Teaching Toddlers the Value of Each Day
My four year old son Kellus loves getting surprises. In fact, he loves them so much that anytime he thinks he’s done something good, he thinks he deserves one. For example: If I tell Kellus to eat all of his vegetables, he’ll ask, “I eat all my vegetables…. and…?” then gives me this giant pause, as if I’m supposed to respond by saying “…and, you can get some cookies.” His eyebrows are raised, smile is wide and I could just see those wheels churning in his mind as he waits with anticipation for my response. I laugh every single time.
He especially does this at bed time. He’ll come trotting in our bedroom and say, “Mommy, go to sleep, wake up.. and..??”, while holding that long pause again. Same big eyes and stretched smile. I’d laugh again and tell him to march back to his bed. Well, this recently had me thinking. Four year olds don’t forget anything and it takes hardly anything to generate a habit with them. And so, I bow my head and take the blame.
Usually the day before a “big event” (i.e., trip to some place special, exciting new arts and craft project) I whisper in his ear, “God willing, go to sleep, wake up and then we’ll make bunny rabbit puppets tomorrow.” I admit, I first did this as a tactic to get him to bed. I had no idea it would turn into great anticipation for a special surprise every day!
So, I kept asking God, how can I teach Kellus the value of a new day even if we aren’t doing anything surprising? Then, I believe the Lord showed me how I can be the same way at times.
I have always been a very spontaneous person in life. When I was single and living on my own, I loved to do adventurous things sporadically– never routinely. One day I’d have a sudden urge to go hiking. The next day, it was dancing. I loved (still love) adventure. However, after I got married and had children, that type of adventure came very infrequently. These days, I get excited about “window shopping” just to get some air. However, when there is something planned, as most people do, I get really excited about it the night before–so much so that I can feel myself as giddy as Kellus gets right before he sleeps.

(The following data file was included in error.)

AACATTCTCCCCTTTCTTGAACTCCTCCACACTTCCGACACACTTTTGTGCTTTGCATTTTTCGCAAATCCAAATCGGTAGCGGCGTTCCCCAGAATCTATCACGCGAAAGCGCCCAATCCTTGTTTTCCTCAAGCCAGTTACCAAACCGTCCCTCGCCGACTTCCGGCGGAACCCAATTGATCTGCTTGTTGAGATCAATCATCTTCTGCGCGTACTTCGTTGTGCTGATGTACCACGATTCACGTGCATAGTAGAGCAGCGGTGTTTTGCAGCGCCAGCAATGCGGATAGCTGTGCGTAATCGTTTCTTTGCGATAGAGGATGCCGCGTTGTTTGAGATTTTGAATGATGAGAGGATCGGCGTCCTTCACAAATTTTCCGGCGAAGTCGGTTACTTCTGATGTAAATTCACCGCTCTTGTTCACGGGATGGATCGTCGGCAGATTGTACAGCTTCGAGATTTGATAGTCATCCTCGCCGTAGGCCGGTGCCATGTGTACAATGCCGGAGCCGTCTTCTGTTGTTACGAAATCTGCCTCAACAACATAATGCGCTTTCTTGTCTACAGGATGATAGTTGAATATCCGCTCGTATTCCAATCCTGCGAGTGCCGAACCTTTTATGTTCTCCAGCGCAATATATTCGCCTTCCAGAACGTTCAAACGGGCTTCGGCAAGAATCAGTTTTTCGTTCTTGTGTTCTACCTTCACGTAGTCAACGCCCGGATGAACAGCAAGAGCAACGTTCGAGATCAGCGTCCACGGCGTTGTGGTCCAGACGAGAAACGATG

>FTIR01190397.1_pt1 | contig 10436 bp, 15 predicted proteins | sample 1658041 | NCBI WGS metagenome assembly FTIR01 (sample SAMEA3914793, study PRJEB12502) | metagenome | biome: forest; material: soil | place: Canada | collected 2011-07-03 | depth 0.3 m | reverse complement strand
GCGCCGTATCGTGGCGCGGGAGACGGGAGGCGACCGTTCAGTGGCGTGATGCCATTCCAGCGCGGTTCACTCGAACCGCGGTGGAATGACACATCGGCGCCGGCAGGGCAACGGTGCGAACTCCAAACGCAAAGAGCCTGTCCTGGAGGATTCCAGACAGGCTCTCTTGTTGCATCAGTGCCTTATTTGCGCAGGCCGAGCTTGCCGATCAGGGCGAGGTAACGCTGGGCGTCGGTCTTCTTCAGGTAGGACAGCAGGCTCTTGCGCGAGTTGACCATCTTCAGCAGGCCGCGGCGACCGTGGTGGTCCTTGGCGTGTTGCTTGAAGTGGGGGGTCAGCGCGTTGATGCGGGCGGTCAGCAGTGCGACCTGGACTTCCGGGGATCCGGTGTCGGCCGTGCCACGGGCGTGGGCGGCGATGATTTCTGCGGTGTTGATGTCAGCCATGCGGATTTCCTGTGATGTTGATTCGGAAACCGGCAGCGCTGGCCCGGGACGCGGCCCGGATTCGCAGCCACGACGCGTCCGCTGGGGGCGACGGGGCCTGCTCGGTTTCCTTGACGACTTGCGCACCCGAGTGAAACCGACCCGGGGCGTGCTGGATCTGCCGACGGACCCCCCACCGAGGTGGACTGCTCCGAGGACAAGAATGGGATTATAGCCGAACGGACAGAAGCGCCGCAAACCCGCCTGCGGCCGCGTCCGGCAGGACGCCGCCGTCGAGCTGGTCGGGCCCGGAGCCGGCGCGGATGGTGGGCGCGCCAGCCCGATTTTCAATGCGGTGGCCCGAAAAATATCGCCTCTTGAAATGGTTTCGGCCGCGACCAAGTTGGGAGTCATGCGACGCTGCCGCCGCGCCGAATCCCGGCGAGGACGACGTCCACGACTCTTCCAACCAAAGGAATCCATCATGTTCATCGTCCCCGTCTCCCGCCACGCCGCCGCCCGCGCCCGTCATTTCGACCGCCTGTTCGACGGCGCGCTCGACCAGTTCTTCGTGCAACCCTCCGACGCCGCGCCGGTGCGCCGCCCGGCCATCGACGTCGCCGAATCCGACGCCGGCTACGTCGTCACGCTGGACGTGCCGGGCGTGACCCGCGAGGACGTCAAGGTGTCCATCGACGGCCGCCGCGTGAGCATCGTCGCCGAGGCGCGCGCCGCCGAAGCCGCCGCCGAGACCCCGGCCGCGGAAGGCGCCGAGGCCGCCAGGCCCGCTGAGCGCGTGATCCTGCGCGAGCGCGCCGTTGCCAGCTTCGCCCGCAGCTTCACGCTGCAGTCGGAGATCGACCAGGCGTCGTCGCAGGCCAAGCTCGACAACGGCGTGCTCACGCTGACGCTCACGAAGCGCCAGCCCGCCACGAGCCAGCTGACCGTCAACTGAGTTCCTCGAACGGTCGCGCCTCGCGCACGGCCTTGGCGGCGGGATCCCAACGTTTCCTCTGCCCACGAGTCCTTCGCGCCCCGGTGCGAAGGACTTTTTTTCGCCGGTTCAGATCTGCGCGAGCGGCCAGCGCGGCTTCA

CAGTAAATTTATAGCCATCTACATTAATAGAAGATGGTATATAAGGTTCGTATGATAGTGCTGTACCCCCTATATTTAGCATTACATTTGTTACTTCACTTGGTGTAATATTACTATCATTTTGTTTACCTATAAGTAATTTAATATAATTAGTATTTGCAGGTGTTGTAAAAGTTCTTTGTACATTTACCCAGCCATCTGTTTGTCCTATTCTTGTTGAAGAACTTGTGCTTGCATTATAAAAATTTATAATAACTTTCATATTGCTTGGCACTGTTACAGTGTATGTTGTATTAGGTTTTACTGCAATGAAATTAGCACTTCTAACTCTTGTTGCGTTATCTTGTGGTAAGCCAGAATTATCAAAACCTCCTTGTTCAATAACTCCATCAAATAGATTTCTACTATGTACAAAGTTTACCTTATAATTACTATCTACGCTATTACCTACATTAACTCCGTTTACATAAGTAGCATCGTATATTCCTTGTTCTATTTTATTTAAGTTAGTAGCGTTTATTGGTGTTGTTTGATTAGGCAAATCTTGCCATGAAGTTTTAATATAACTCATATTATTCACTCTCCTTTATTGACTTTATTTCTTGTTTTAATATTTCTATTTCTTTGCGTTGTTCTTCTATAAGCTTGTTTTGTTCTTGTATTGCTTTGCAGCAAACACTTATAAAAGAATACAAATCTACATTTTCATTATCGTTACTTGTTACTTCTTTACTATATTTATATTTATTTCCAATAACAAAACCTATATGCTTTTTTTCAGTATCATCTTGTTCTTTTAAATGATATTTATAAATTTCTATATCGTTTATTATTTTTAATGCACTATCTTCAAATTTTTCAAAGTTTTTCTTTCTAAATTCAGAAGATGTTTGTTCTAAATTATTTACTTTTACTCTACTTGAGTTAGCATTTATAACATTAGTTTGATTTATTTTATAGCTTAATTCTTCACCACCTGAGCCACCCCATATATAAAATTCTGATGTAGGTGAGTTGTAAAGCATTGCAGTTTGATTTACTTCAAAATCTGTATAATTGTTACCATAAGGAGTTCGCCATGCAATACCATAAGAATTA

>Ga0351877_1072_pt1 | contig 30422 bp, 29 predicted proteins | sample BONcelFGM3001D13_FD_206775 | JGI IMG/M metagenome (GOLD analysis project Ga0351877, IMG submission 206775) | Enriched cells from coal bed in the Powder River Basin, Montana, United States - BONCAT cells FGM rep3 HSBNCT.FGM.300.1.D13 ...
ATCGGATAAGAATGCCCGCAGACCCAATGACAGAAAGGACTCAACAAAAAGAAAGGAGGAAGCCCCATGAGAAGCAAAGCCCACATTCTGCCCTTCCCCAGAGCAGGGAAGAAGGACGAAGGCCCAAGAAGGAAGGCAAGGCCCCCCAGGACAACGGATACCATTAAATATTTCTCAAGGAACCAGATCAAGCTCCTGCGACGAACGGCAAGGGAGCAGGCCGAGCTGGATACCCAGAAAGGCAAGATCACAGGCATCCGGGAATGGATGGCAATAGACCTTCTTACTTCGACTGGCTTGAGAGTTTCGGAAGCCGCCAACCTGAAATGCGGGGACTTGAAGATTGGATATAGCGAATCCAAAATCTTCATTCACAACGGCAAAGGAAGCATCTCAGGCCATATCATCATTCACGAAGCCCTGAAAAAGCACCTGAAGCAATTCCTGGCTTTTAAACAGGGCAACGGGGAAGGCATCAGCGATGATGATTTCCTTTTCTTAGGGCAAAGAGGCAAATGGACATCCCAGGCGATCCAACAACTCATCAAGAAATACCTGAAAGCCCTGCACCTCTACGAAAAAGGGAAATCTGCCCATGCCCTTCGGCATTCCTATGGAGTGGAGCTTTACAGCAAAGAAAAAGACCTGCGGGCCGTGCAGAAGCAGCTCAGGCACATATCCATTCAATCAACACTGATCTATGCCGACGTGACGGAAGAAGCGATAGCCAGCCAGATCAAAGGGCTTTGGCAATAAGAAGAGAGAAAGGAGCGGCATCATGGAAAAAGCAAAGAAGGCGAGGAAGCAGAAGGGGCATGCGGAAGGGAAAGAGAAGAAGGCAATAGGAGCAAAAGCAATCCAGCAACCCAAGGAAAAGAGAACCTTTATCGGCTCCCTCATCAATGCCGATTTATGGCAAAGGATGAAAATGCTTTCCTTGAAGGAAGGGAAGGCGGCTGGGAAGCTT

Even though there is nothing wrong with having great anticipation for great events, God is teaching me a few cool things from this. (I love it when he does this through my children.)
1. Each day is a blessing. I first have to remember that! As a stay-at-home mom who doesn’t get out and experience “adventure” as much as I used to, I have to remember that right where I am is a blessing. My children are a blessing and it is a wonderful blessing to be able to stay home with them.
2. Make each day count. I may not have the ability of doing big–which most times means costly–things, however every day we open our eyes is a blessing from the Lord. Psalm 118:24 says “This is the day which the Lord has made; Let us rejoice and be glad in it.” This means that regardless of how routine the days can get, we should rejoice that God graced us with it.
3. Break the routine, sometimes. Schedules and routines aren’t bad. However, I seem to cringe at the thought of not having at least one thing go differently through the day. So, I try to do something unique for the kids as often as possible. This can be anything from a new (dollar store) activity book or a random trip to Pet Smart to look at the fish and hamsters. My children love that.
Every day that the Lord opens our eyes is just cause for us to rejoice. It’s a new beginning, a new try, and new opportunity to make each day a better day than yesterday. My prayer is for God to continue to teach me how to show my children to love and appreciate the smallest things in life. Although it is great to have anticipation for fun and exciting things, it’s even better to just appreciate God for his grace and thank him for whatever he has for us–one day at a time.